Studio Aline transforms this 740 sq ft Mumbai abode into an exquisite and intimate affair

MAY 15, 2021 | By Urvika Barua
The pristine living room is furnished with a variety of well-designed decor pieces; Photographs by Ishita Sitwala
A curved grey sofa is paired with a wooden bench having a mustard yellow seat. The oval centre table and the off white chair form a cosy space to huddle up; Photographs by Ishita Sitwala
Seen here is a main bedroom that uses a red oak queen-size bed, timber side tables and an accent chair; Photographs by Ishita Sitwala
Part view of the kitchen that borrows light from the living room; Photographs by Ishita Sitwala
Inspired by the mid-century era, Studio Aline aimed for a timeless appeal in this apartment; Photographs by Ishita Sitwala

Studio Aline’s principal architects Natasha Naik and Shahid Merchant breathe new life into an old and dingy Central Mumbai apartment, fashioning a pleasant and cosy living space.

Infused with a mid-century theme as well as hints of eclecticism, the apartment’s layout prioritises natural light, reducing clutter and establishing a serene, elegant atmosphere of neutral colours and simplicity.

The original plan had two brick walls separating the entrance passage, kitchen, and dining space, causing them to look much smaller. These walls were demolished, and the whole space was opened up.  

A custom made ancient Arabic Kufic script religious artwork is seen in this frame; Photographs by Ishita Sitwala

Teak wood chamfered glass partitions were installed in replacement of brick walls, generating a seamless design that encourages light to stream in and give the space an expansive appearance. Appreciated by the clients, who indulge in hosting many gatherings, the living room and kitchen are linked creating a relaxed dining room for a large number of guests.

Decor pieces have a sublime fusion of upholstery and teak wood, and they all stand on elevated legs to optimise the visible floor space; Photographs by Ishita Sitwala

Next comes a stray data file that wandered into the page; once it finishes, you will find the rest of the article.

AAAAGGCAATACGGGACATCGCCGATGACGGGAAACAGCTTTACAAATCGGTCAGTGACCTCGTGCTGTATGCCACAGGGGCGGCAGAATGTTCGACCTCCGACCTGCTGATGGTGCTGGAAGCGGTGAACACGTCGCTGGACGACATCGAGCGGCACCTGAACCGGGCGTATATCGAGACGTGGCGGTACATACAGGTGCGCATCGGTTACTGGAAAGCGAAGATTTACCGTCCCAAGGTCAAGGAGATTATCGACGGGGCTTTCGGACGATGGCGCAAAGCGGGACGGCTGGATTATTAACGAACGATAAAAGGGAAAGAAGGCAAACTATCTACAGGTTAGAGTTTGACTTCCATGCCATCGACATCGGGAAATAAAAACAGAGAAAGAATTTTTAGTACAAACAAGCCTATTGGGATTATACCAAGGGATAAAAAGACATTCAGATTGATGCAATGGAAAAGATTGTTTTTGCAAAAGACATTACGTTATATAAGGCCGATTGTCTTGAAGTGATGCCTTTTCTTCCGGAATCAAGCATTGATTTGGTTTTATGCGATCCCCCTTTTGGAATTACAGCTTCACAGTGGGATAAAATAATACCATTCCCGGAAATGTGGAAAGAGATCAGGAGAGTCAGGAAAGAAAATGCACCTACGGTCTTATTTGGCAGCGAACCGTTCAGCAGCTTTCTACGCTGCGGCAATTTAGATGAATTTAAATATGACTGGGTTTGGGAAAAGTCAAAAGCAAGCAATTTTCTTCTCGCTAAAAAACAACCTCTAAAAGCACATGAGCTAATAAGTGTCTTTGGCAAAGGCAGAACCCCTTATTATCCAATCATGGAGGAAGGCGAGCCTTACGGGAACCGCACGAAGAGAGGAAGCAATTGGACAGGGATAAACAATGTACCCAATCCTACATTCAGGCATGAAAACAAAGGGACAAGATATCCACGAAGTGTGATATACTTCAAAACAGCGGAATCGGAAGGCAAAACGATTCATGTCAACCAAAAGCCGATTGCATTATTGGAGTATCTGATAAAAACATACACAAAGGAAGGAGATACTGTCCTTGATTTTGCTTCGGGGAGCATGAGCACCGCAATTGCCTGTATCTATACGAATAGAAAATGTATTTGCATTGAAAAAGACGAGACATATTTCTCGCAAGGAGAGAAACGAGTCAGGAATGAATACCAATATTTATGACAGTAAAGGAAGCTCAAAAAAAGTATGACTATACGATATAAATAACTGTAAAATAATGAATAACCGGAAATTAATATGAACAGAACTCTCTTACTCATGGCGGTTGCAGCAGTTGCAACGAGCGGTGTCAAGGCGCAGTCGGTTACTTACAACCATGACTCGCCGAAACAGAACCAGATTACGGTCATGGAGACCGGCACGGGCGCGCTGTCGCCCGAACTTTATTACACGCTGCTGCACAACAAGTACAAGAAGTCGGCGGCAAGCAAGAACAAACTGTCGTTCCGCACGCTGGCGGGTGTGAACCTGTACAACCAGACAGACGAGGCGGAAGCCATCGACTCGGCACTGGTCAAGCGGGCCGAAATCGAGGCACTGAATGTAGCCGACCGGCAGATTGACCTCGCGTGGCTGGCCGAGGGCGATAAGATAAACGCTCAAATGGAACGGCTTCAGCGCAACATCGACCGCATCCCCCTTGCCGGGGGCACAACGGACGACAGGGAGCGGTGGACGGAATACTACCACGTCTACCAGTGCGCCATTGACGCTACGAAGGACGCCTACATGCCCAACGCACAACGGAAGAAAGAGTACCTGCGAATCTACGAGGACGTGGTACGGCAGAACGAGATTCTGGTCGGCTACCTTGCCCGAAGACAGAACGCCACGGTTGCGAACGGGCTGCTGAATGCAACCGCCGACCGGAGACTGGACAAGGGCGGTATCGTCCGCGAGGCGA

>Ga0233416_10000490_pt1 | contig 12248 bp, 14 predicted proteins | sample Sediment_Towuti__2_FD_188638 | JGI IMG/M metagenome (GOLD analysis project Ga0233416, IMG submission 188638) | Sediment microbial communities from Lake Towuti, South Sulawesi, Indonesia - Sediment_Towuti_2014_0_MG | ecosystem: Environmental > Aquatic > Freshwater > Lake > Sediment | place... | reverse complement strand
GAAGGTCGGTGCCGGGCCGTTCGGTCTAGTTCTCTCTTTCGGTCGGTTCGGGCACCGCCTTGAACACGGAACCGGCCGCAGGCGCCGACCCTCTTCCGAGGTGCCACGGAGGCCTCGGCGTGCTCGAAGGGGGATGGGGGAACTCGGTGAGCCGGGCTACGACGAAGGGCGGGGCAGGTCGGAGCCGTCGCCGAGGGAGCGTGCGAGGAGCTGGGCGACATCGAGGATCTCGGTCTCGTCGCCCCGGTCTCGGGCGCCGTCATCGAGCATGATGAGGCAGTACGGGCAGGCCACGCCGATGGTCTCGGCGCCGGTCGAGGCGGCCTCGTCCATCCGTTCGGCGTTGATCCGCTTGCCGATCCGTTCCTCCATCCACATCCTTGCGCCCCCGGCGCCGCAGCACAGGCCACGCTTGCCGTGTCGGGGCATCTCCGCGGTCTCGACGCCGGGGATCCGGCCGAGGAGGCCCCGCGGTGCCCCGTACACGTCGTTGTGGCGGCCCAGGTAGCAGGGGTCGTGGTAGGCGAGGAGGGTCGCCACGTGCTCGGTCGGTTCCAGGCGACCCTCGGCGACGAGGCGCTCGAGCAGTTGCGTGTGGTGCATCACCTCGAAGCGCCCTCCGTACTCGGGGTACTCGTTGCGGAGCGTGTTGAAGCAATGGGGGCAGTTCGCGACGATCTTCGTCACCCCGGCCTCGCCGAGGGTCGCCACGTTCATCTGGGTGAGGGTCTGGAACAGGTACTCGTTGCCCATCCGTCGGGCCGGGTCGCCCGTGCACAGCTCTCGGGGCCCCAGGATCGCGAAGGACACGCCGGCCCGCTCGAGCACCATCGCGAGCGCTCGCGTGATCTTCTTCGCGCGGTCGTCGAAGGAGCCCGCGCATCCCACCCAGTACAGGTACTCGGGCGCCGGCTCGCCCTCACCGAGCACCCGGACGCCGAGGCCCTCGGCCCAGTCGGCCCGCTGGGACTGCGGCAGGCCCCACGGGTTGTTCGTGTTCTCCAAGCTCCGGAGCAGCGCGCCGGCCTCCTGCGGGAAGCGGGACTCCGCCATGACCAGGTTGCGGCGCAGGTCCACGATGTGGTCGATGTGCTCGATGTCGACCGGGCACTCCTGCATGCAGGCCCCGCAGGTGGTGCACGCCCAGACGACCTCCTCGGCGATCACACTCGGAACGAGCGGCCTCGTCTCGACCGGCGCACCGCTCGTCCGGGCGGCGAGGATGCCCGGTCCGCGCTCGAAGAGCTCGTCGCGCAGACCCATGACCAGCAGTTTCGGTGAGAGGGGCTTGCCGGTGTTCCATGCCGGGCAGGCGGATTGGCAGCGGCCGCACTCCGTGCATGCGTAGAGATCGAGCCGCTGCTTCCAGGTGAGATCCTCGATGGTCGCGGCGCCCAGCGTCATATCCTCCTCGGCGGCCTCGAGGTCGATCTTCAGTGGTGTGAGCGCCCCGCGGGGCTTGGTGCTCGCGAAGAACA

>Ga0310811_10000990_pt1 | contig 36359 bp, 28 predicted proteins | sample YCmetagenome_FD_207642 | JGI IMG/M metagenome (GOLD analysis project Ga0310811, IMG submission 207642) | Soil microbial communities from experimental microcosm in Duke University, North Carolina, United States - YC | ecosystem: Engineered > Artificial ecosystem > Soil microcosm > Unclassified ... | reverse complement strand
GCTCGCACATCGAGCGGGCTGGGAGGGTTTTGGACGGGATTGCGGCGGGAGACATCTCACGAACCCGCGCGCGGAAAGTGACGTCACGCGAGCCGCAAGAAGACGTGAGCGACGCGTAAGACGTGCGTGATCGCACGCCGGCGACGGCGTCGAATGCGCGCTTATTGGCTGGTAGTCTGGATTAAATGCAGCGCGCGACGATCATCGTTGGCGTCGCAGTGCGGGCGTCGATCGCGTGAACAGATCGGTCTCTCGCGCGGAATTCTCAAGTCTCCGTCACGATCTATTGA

Wooden flooring tiles and white shades extend all across the space, creating a sense of harmony, allowing Studio Aline to experiment with various ambiences in each room while also maintaining a sense of comfort.

A subdued subtlety with an eccentric charm is created by an abstract boho painting and the wooden console; Photographs by Ishita Sitwala

This 740 sqft abode starts off with the living space drenched in a pristine white hue and is adorned with customised teak wood furniture. “The best part about this space was that the furniture did not have to be arranged around a television or an ‘idiot box’!” divulges Merchant.

The all-white kitchen captures the light that pours in from the living room perfectly. This compact kitchen has a classic appearance thanks to the composite marble countertop and the book-matched Carrara marble backsplash; Photographs by Ishita Sitwala

The fusion of a bespoke antique Arabic Kufic script religious artwork, an abstract boho painting and the wooden console underneath it all creates the subdued sophistication and playful allure, as aimed by the designers.